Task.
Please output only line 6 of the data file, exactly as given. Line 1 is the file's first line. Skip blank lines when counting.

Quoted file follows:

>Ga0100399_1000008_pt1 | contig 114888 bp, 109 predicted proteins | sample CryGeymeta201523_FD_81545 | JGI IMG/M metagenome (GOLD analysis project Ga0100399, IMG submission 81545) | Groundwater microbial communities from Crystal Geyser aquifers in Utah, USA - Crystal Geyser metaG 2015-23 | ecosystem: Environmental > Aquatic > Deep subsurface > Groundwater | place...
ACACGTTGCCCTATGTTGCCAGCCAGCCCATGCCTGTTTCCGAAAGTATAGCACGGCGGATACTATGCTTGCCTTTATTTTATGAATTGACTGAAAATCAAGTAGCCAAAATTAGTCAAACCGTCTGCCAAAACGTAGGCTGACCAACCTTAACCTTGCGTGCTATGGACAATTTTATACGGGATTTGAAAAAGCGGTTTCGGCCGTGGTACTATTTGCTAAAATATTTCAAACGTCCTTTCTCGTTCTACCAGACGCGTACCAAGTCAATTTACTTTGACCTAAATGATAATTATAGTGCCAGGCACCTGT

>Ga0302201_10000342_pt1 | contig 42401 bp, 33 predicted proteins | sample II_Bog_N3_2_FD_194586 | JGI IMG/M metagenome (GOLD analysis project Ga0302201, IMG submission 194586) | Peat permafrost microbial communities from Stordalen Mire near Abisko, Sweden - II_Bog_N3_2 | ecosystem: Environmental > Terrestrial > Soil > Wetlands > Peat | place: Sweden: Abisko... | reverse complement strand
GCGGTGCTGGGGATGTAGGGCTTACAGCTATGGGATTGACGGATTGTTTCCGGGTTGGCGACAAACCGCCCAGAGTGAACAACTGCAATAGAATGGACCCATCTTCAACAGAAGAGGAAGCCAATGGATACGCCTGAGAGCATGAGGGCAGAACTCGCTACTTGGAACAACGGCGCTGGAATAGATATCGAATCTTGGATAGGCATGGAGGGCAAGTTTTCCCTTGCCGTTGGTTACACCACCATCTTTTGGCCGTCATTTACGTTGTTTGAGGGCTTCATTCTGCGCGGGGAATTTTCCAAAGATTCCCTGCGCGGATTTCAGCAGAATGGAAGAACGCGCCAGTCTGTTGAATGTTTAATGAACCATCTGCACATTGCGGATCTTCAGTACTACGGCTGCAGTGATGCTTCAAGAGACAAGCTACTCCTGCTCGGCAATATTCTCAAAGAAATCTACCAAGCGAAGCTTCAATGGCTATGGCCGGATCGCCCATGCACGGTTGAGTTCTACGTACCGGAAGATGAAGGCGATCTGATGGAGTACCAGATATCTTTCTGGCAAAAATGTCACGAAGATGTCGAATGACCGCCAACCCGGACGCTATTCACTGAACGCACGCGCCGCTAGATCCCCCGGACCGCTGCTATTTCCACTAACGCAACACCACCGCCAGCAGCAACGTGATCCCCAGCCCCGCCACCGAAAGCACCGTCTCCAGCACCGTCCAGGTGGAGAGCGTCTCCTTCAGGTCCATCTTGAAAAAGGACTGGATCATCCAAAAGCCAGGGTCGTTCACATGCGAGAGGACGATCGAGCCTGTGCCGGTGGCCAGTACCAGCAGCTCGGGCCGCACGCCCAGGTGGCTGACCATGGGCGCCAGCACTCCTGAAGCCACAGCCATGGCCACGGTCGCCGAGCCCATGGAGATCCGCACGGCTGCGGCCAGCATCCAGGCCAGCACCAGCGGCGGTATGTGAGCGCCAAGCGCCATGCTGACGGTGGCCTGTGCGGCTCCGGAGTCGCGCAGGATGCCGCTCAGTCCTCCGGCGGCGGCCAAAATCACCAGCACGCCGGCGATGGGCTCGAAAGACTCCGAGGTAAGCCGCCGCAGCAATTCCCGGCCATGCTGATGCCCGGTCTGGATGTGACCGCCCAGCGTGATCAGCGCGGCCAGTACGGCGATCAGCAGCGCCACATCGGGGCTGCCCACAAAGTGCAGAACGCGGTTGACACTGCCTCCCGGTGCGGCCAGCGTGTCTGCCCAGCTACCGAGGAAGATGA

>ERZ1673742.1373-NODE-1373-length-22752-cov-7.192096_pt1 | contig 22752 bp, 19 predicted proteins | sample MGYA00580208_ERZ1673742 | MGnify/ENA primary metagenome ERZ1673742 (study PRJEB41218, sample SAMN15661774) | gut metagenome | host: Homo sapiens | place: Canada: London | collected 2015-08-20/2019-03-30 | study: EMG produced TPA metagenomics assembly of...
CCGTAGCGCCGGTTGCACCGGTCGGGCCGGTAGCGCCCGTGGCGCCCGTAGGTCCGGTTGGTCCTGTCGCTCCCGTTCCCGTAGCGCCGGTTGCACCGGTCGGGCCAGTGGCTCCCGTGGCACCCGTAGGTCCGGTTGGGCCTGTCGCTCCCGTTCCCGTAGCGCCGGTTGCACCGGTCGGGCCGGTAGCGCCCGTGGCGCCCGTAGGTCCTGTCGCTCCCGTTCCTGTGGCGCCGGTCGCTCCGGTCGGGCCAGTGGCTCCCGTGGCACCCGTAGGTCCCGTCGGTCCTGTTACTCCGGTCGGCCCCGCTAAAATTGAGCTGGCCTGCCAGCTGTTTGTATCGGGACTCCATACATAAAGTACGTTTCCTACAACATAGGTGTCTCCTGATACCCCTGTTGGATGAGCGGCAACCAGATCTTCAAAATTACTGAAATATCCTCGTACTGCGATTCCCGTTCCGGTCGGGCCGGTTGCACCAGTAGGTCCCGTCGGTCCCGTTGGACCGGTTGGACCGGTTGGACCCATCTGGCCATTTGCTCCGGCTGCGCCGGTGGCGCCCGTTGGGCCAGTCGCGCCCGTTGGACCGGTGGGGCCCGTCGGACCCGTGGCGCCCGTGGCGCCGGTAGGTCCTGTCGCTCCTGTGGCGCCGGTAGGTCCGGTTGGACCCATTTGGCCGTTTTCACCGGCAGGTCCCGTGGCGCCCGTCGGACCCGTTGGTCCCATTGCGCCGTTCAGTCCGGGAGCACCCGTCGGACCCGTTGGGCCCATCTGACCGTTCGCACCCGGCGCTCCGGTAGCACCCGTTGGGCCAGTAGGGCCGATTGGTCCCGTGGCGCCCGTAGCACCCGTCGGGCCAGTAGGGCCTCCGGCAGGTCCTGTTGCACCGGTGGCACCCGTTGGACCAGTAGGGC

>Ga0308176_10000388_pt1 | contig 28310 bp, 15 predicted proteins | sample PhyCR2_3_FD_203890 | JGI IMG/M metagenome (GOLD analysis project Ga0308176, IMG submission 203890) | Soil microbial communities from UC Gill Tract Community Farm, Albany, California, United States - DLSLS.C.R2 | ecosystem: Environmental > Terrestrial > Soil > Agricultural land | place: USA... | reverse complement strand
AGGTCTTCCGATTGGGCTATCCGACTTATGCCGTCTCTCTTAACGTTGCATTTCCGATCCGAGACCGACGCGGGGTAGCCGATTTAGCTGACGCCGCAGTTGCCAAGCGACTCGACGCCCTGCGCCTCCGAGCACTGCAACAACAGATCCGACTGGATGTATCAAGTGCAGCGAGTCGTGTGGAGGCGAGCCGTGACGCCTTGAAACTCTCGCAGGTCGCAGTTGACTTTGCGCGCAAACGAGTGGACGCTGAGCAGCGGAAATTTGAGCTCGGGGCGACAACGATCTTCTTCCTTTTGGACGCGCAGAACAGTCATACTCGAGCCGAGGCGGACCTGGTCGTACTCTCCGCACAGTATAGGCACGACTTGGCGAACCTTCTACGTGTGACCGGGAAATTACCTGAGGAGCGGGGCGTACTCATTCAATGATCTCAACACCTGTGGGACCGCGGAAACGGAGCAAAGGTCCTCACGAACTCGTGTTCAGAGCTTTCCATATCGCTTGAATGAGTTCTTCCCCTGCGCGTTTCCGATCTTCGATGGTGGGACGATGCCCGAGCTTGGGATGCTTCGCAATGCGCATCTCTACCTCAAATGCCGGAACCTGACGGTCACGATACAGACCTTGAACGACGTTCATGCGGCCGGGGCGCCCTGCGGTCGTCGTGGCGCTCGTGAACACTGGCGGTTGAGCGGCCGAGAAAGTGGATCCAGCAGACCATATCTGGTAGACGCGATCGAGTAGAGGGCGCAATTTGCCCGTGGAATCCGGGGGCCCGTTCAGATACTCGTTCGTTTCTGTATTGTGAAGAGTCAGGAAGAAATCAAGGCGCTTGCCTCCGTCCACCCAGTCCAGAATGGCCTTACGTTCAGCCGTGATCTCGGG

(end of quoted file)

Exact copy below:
CCGTAGCGCCGGTTGCACCGGTCGGGCCGGTAGCGCCCGTGGCGCCCGTAGGTCCGGTTGGTCCTGTCGCTCCCGTTCCCGTAGCGCCGGTTGCACCGGTCGGGCCAGTGGCTCCCGTGGCACCCGTAGGTCCGGTTGGGCCTGTCGCTCCCGTTCCCGTAGCGCCGGTTGCACCGGTCGGGCCGGTAGCGCCCGTGGCGCCCGTAGGTCCTGTCGCTCCCGTTCCTGTGGCGCCGGTCGCTCCGGTCGGGCCAGTGGCTCCCGTGGCACCCGTAGGTCCCGTCGGTCCTGTTACTCCGGTCGGCCCCGCTAAAATTGAGCTGGCCTGCCAGCTGTTTGTATCGGGACTCCATACATAAAGTACGTTTCCTACAACATAGGTGTCTCCTGATACCCCTGTTGGATGAGCGGCAACCAGATCTTCAAAATTACTGAAATATCCTCGTACTGCGATTCCCGTTCCGGTCGGGCCGGTTGCACCAGTAGGTCCCGTCGGTCCCGTTGGACCGGTTGGACCGGTTGGACCCATCTGGCCATTTGCTCCGGCTGCGCCGGTGGCGCCCGTTGGGCCAGTCGCGCCCGTTGGACCGGTGGGGCCCGTCGGACCCGTGGCGCCCGTGGCGCCGGTAGGTCCTGTCGCTCCTGTGGCGCCGGTAGGTCCGGTTGGACCCATTTGGCCGTTTTCACCGGCAGGTCCCGTGGCGCCCGTCGGACCCGTTGGTCCCATTGCGCCGTTCAGTCCGGGAGCACCCGTCGGACCCGTTGGGCCCATCTGACCGTTCGCACCCGGCGCTCCGGTAGCACCCGTTGGGCCAGTAGGGCCGATTGGTCCCGTGGCGCCCGTAGCACCCGTCGGGCCAGTAGGGCCTCCGGCAGGTCCTGTTGCACCGGTGGCACCCGTTGGACCAGTAGGGC